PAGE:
Originally posted on World Series Dreaming  |  Last updated 3/27/13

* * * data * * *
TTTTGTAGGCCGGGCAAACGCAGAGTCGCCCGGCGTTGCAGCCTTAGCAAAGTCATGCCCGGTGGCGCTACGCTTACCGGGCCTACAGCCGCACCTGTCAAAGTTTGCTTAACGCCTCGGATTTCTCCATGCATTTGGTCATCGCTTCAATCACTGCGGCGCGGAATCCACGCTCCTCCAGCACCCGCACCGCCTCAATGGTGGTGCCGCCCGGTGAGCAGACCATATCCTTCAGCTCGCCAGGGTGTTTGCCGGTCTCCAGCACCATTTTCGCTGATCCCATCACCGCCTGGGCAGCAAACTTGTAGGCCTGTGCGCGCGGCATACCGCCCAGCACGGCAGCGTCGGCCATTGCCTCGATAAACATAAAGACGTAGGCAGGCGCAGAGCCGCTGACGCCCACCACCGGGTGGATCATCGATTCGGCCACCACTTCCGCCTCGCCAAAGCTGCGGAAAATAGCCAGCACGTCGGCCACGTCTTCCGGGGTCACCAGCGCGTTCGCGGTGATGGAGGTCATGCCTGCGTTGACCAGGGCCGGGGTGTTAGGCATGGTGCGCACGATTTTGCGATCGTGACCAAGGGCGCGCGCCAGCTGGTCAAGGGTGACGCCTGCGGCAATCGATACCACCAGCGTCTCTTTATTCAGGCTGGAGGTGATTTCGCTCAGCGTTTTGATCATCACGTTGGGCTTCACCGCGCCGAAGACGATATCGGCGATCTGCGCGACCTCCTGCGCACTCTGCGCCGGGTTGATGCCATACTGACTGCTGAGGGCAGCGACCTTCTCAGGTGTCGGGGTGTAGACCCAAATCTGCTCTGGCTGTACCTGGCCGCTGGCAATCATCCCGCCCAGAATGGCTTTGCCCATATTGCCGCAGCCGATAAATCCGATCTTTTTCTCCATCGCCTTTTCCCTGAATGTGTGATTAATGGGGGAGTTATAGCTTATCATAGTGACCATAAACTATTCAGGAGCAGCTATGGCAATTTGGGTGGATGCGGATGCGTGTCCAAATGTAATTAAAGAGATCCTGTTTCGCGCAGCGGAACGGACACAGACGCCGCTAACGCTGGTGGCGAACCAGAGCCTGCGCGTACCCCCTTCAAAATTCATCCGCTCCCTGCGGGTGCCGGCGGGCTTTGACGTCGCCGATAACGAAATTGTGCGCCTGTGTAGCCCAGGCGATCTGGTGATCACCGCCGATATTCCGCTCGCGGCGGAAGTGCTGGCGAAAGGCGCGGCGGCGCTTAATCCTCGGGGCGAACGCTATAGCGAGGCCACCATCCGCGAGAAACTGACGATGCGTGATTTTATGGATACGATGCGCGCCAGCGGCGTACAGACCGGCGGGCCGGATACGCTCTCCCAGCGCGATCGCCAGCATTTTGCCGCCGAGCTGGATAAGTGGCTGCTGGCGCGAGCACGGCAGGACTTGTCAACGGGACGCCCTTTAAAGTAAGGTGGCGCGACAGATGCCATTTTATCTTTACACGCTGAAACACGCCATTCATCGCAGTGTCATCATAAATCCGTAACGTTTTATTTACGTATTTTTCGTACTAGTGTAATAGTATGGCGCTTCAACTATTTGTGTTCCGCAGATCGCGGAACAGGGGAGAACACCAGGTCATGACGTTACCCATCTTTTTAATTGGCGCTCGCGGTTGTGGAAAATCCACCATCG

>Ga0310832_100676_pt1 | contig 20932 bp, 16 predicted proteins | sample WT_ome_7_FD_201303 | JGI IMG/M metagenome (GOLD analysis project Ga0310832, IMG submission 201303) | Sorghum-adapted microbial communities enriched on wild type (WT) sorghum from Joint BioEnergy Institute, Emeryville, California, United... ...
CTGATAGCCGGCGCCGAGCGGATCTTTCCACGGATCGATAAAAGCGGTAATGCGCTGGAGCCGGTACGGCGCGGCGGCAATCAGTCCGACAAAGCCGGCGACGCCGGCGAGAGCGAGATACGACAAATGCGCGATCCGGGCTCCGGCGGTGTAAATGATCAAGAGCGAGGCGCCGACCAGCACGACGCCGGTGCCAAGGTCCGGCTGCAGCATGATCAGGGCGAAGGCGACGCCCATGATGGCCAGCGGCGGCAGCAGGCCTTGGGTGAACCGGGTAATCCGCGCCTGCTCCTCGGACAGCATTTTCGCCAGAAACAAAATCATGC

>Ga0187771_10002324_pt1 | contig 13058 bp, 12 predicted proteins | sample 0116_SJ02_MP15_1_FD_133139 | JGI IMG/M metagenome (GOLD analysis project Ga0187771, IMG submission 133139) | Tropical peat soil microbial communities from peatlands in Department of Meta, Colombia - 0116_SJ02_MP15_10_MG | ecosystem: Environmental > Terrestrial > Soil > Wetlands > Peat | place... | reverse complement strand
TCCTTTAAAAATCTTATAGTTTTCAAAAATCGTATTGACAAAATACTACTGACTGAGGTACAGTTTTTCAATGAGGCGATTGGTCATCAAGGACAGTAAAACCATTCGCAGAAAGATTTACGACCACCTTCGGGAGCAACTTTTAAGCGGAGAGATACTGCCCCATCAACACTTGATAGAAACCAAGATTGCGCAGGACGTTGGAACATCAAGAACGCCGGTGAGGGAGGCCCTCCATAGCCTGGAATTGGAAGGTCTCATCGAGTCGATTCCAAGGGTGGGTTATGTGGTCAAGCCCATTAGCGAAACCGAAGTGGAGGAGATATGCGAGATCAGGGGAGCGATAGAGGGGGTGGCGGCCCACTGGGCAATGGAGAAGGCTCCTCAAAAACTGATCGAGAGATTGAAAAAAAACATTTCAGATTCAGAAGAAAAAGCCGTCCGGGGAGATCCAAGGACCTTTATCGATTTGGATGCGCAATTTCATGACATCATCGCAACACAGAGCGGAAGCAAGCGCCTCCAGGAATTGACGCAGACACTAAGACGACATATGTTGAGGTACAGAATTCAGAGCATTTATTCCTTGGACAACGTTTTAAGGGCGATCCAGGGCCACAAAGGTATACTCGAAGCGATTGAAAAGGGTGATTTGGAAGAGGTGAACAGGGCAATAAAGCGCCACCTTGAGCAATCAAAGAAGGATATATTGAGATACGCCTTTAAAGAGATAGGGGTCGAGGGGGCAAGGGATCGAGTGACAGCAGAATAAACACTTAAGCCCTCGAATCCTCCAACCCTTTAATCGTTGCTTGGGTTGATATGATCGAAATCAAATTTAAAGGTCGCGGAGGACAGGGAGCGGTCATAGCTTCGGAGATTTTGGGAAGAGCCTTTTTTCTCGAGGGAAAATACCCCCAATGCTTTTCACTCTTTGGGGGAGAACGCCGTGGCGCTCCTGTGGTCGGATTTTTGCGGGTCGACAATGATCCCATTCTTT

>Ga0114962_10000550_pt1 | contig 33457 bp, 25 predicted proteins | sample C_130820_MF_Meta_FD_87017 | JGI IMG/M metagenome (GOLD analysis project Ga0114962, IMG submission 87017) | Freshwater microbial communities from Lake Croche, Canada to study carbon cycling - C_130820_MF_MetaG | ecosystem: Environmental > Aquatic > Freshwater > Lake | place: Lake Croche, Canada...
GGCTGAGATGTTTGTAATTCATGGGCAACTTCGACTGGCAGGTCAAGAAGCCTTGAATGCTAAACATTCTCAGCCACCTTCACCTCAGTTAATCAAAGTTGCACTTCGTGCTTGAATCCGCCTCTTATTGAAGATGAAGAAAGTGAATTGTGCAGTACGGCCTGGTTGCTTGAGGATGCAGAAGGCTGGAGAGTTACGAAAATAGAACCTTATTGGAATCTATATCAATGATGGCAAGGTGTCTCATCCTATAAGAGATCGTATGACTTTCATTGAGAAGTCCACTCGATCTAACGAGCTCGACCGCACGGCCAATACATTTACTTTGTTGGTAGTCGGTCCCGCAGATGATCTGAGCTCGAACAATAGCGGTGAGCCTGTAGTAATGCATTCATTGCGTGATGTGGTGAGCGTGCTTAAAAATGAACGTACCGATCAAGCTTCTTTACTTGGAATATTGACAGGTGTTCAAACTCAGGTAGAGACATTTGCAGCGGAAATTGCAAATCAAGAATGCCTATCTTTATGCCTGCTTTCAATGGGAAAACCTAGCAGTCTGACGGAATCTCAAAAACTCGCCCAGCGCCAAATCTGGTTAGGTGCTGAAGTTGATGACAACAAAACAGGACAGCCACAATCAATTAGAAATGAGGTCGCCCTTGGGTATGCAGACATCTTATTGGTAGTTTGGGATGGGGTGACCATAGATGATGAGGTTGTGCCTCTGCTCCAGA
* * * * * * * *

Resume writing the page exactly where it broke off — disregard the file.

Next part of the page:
Today Forbes released its annual breakdown of value of Major League franchises.  The thrust of the article was the general rise in value for franchises and it further broke down all aspects of spending and revenue for each team.   Bleacher Nation came out will a well–reasoned thorough look at the Cubs numbers that leaves some unsettling questions about the current owners of the Cubs.  This was followed by Paul Sullivan’s less measured piece that focused on the Cubs being the most profitable franchise in baseball.  He added the Ricketts quote about the Tribune payroll being unsustainable for good measure. The bottom line on these figures is that while Forbes has tremendous sources the information is educated guesswork.  Major league baseball teams do not open their books to the public, and so we are left with an incomplete at best picture.  I’ve tackled some of the reasons why these figures might not accurately reflect the Cubs true financial situation, but I am hardly an expert on the subject.  I could very well be wrong, and if I am wrong Tom Ricketts is Scrooge McDuck. But even if I am wrong I do not care, and honestly you should not either.  If we are accepting the Forbes figures as gospel than the Cubs were tied for the ninth most dollars committed to player expenses last year.  They were tied with the Dodgers who have gone a historic spending spree in the past half year, and so I will more than willing to move the Cubs to number 10 in baseball.   The thing that matters at the end of the day is wins and losses at the major league level, and ultimately championships.  Nineteen of the twenty teams that spent less on players than the Cubs finished with more wins. Somehow spending money has been equated with winning which is simply not the one to one relationship that some have presented.  Going by Cots payroll figures, the Cubs were outspent by the Cardinals for the first time in over decade last season on payroll.  During that stretch the Cubs won 3 division titles and have managed to win a grand total of 6 playoff games.  The Cardinals on the other hand have won 5 division titles and been to World Series 3 times, winning two of them.  The difference between the Cardinals and the Cubs has been something MRubio showed when breaking down the rosters of playoff teams in 2012. The reason the Cardinals are a model franchise and the Cubs are the Cubs is not cheap ownership, at least in the past decade.  It has far more to do with the fact that the Cubs developed zero impact position players between Mark Grace and Starlin Castro, unless you want to count two seasons of Geovany Soto or half a season of Corey Patterson.  In this millennium, the Cardinals have been able to develop Albert Pujols, Yadier Molina, Rick Ankiel, Colby Rasmus, David Freese, Allen Craig, and numerous other players that have contributed to quality major league teams.  The other main source of talent for the Cardinals has been through trade which is a by-product of having players other teams want.   The Cardinals have only used free agency during this stretch to fill in the roster and never to add core pieces to a team. The usual counter this is that the Cubs should not have to sacrifice the present to build the way other successful franchises have.  The Cubs should take the approach of the Los Angeles Dodgers and buy all the free agents.  All of those name players that the Dodgers acquired last year resulted in the Dodgers playing the same number of playoff games as the Cubs did.  Their season was more exciting, but it also came at a cost to the future.  The Cubs have the opportunity to land an impact level talent at the second pick of the draft that the Dodgers don’t have.  The Cubs have far more money to play with to sign international amateurs.  Spending money and not trading away veterans might have nudged the Cubs win total well above a franchise low point of 61.  But it would have had a noticeable and appreciable effect on the effort to build a franchise in the model of the Cardinals. Ultimately you have a choice.  You can choose to believe the numbers Forbes has put out, and imagine Tom Ricketts swimming in a pool of gold coins.  You can get upset by this, and take to posting #RickettsCheap as frequently as possible.  You can ponder how much better the Cubs would have been by spending on all of those quality free agents available.  But the Cubs are going to spend what they are going to spend.  And many successful franchises have won with similar or fewer financial resources than the Cubs.  Until the Cubs payroll costs them the chance to keep an important player, I simply don’t care.
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